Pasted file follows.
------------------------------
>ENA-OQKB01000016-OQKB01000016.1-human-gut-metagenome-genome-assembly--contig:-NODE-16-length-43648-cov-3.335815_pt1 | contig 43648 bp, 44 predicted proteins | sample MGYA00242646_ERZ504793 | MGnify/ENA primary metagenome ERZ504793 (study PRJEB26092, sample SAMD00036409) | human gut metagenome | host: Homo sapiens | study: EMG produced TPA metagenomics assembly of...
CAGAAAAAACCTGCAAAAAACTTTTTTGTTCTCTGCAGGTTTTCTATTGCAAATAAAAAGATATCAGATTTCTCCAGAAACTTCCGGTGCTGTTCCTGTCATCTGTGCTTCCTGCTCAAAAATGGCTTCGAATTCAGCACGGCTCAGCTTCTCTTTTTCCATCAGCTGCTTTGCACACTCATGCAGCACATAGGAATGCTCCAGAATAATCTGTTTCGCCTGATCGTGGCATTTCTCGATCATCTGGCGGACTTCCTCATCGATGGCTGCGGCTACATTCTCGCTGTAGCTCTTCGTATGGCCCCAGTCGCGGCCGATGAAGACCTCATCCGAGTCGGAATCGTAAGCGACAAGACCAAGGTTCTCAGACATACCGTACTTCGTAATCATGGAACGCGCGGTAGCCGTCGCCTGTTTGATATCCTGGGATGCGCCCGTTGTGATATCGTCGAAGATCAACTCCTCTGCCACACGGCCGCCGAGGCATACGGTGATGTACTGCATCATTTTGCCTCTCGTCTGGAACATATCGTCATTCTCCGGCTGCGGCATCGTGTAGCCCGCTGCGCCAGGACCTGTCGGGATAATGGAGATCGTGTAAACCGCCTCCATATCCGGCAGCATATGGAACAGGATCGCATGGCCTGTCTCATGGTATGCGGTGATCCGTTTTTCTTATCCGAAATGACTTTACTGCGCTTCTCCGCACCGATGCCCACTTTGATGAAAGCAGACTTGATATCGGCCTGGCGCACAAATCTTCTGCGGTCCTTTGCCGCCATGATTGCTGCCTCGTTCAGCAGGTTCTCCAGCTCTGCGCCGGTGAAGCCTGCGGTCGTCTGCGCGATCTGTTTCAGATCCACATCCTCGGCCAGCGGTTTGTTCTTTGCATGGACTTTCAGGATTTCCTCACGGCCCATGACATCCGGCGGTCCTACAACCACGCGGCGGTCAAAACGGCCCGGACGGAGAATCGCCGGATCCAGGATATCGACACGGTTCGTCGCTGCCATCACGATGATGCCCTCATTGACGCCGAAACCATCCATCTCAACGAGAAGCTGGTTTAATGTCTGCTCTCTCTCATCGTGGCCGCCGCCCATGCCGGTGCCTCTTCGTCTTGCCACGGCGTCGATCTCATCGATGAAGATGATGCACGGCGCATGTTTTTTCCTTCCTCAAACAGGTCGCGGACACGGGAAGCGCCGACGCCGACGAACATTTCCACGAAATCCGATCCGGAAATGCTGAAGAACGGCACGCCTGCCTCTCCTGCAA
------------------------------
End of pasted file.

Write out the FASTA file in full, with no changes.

>ENA-OQKB01000016-OQKB01000016.1-human-gut-metagenome-genome-assembly--contig:-NODE-16-length-43648-cov-3.335815_pt1 | contig 43648 bp, 44 predicted proteins | sample MGYA00242646_ERZ504793 | MGnify/ENA primary metagenome ERZ504793 (study PRJEB26092, sample SAMD00036409) | human gut metagenome | host: Homo sapiens | study: EMG produced TPA metagenomics assembly of...
CAGAAAAAACCTGCAAAAAACTTTTTTGTTCTCTGCAGGTTTTCTATTGCAAATAAAAAGATATCAGATTTCTCCAGAAACTTCCGGTGCTGTTCCTGTCATCTGTGCTTCCTGCTCAAAAATGGCTTCGAATTCAGCACGGCTCAGCTTCTCTTTTTCCATCAGCTGCTTTGCACACTCATGCAGCACATAGGAATGCTCCAGAATAATCTGTTTCGCCTGATCGTGGCATTTCTCGATCATCTGGCGGACTTCCTCATCGATGGCTGCGGCTACATTCTCGCTGTAGCTCTTCGTATGGCCCCAGTCGCGGCCGATGAAGACCTCATCCGAGTCGGAATCGTAAGCGACAAGACCAAGGTTCTCAGACATACCGTACTTCGTAATCATGGAACGCGCGGTAGCCGTCGCCTGTTTGATATCCTGGGATGCGCCCGTTGTGATATCGTCGAAGATCAACTCCTCTGCCACACGGCCGCCGAGGCATACGGTGATGTACTGCATCATTTTGCCTCTCGTCTGGAACATATCGTCATTCTCCGGCTGCGGCATCGTGTAGCCCGCTGCGCCAGGACCTGTCGGGATAATGGAGATCGTGTAAACCGCCTCCATATCCGGCAGCATATGGAACAGGATCGCATGGCCTGTCTCATGGTATGCGGTGATCCGTTTTTCTTATCCGAAATGACTTTACTGCGCTTCTCCGCACCGATGCCCACTTTGATGAAAGCAGACTTGATATCGGCCTGGCGCACAAATCTTCTGCGGTCCTTTGCCGCCATGATTGCTGCCTCGTTCAGCAGGTTCTCCAGCTCTGCGCCGGTGAAGCCTGCGGTCGTCTGCGCGATCTGTTTCAGATCCACATCCTCGGCCAGCGGTTTGTTCTTTGCATGGACTTTCAGGATTTCCTCACGGCCCATGACATCCGGCGGTCCTACAACCACGCGGCGGTCAAAACGGCCCGGACGGAGAATCGCCGGATCCAGGATATCGACACGGTTCGTCGCTGCCATCACGATGATGCCCTCATTGACGCCGAAACCATCCATCTCAACGAGAAGCTGGTTTAATGTCTGCTCTCTCTCATCGTGGCCGCCGCCCATGCCGGTGCCTCTTCGTCTTGCCACGGCGTCGATCTCATCGATGAAGATGATGCACGGCGCATGTTTTTTCCTTCCTCAAACAGGTCGCGGACACGGGAAGCGCCGACGCCGACGAACATTTCCACGAAATCCGATCCGGAAATGCTGAAGAACGGCACGCCTGCCTCTCCTGCAA